Whether or not one thinks these soldiers should be there, let's respect the sacrifice these poor slobs are making.
posted by three blind mice at 6:58 AM on March 2, 2012 [2 favorites]


surely some of these other soldiers are Jewish and they are most certainly count, at least for the moment, as "Jews in Afghanistan."

But they (very likely) aren't Afghan Jews (i.e. of Afghan descent).
posted by jedicus at 7:01 AM on March 2, 2012 [4 favorites]


timshel: " The majority of Jews of Afghan descent, including Zeblon's wife and children, now live in Israel, with the second largest population based in Queens."

The shul in Queens is Anshei Shalom, and it's located in Jamaica Estates. (This may be their website.)

After 9/11, the NYTimes interviewed their rabbi and noted their unique demographic: Coping: Afghan Jews Look Back in Sorrow.
posted by zarq at 7:05 AM on March 2, 2012


Whilst Israel is conspicuously absent, contributing no forces whatsoever to combatting the Taliban, surely some of these other soldiers are Jewish and they are most certainly count, at least for the moment, as "Jews in Afghanistan."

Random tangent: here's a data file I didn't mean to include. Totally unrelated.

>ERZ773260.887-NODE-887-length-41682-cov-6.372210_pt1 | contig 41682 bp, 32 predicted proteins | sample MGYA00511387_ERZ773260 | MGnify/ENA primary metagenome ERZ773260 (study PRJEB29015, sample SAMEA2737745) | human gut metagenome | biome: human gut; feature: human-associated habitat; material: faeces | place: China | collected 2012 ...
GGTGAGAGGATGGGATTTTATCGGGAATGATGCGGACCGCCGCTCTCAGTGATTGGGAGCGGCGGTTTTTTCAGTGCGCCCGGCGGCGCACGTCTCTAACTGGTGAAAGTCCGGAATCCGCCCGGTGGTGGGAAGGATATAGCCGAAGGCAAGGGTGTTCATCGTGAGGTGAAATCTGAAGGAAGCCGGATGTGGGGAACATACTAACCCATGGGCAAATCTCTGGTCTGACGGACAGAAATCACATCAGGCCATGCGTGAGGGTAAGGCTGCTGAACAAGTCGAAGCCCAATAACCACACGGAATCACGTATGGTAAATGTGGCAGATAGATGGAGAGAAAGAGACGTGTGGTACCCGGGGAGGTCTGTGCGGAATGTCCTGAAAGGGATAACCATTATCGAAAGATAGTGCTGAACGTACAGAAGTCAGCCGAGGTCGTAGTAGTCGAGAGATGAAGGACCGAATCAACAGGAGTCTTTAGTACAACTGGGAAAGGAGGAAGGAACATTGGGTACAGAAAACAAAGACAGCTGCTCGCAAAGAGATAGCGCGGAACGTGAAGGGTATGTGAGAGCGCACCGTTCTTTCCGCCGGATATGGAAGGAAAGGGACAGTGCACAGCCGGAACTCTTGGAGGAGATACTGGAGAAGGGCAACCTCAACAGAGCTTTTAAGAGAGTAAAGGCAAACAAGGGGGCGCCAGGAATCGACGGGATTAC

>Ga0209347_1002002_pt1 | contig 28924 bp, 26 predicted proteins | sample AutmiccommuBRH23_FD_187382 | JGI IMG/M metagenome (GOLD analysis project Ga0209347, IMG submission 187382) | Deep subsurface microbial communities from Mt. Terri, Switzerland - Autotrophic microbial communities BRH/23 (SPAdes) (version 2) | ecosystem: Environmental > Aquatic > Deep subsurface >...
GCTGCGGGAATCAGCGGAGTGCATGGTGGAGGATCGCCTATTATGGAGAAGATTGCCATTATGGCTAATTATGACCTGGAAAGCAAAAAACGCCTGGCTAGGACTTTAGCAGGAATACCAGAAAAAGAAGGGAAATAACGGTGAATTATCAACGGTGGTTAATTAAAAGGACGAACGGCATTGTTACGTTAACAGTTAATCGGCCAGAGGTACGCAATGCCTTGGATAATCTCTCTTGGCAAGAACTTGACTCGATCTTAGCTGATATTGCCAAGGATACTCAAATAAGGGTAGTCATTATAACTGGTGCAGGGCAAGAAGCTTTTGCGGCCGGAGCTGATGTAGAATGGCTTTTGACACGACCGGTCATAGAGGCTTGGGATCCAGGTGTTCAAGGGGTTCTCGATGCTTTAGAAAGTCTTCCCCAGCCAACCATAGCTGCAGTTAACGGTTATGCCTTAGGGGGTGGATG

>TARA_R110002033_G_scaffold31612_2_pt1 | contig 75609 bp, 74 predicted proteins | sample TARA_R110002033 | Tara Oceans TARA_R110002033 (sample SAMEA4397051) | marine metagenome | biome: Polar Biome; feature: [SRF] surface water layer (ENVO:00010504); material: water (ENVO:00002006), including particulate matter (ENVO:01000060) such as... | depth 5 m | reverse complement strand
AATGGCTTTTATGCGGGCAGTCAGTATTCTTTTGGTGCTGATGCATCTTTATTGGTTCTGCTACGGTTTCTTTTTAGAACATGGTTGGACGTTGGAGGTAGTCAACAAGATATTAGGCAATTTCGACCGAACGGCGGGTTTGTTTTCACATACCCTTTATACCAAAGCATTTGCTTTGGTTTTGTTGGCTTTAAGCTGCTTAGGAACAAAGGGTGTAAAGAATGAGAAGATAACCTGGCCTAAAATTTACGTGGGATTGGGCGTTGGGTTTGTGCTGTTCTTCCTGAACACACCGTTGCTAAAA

You're misunderstanding -- those people are Jewish but not Afghan Jews. This is about Afghan Jews, not "Jews who are currently in Afghanistan".
posted by clockzero at 7:05 AM on March 2, 2012


Still, the last Jew in Afghanistan wasn't what I had expected. Maybe I was naïve.

Really? You show up to interview the last Jew in Afghanistan, and you're genuinely surprised he's a hardass son-of-a-bitch who wants money and liquor? That's a surprising amount of ignorance from someone who calls themselves a reporter.

...surely some of these other soldiers are Jewish and they are most certainly count, at least for the moment, as "Jews in Afghanistan."

There is quite literally a world of difference between being a Jewish member of a most likely first-world country's occupying army, with its own bases, supply chains and community, and growing up in a minority so small and so oppressed that almost everyone moved to Israel the moment they got the go-ahead.
posted by griphus at 7:07 AM on March 2, 2012 [7 favorites]


three blind mice, they're not permanent residents. Afghanistan has one Jewish citizen. Civilian visitors and stationed soldiers do not count as part of the Afghan population.
posted by zarq at 7:08 AM on March 2, 2012


I do not wish to derail what appears to be an interesting FPP

It is and you have.
posted by Trurl at 7:11 AM on March 2, 2012 [2 favorites]


The story of the last two Afghan Jews reminds me of an old joke. A ship is sailing by a desert island when the crew, to their surprise, sees signs of habitation. When they land, they find Itzik Katz, who was shipwrecked there then years ago. On either side of the island there's a crude building made of heaped stones. The captain says, "Katz, what's that building you made?" Katz says, "Well, a Jew has to have a place to pray, and I had plenty of time to spare, so I built myself a synagogue." And the captain says, "That makes sense - but what about the other building?" And Katz says, "Oh, that's the synagogue I would never go to."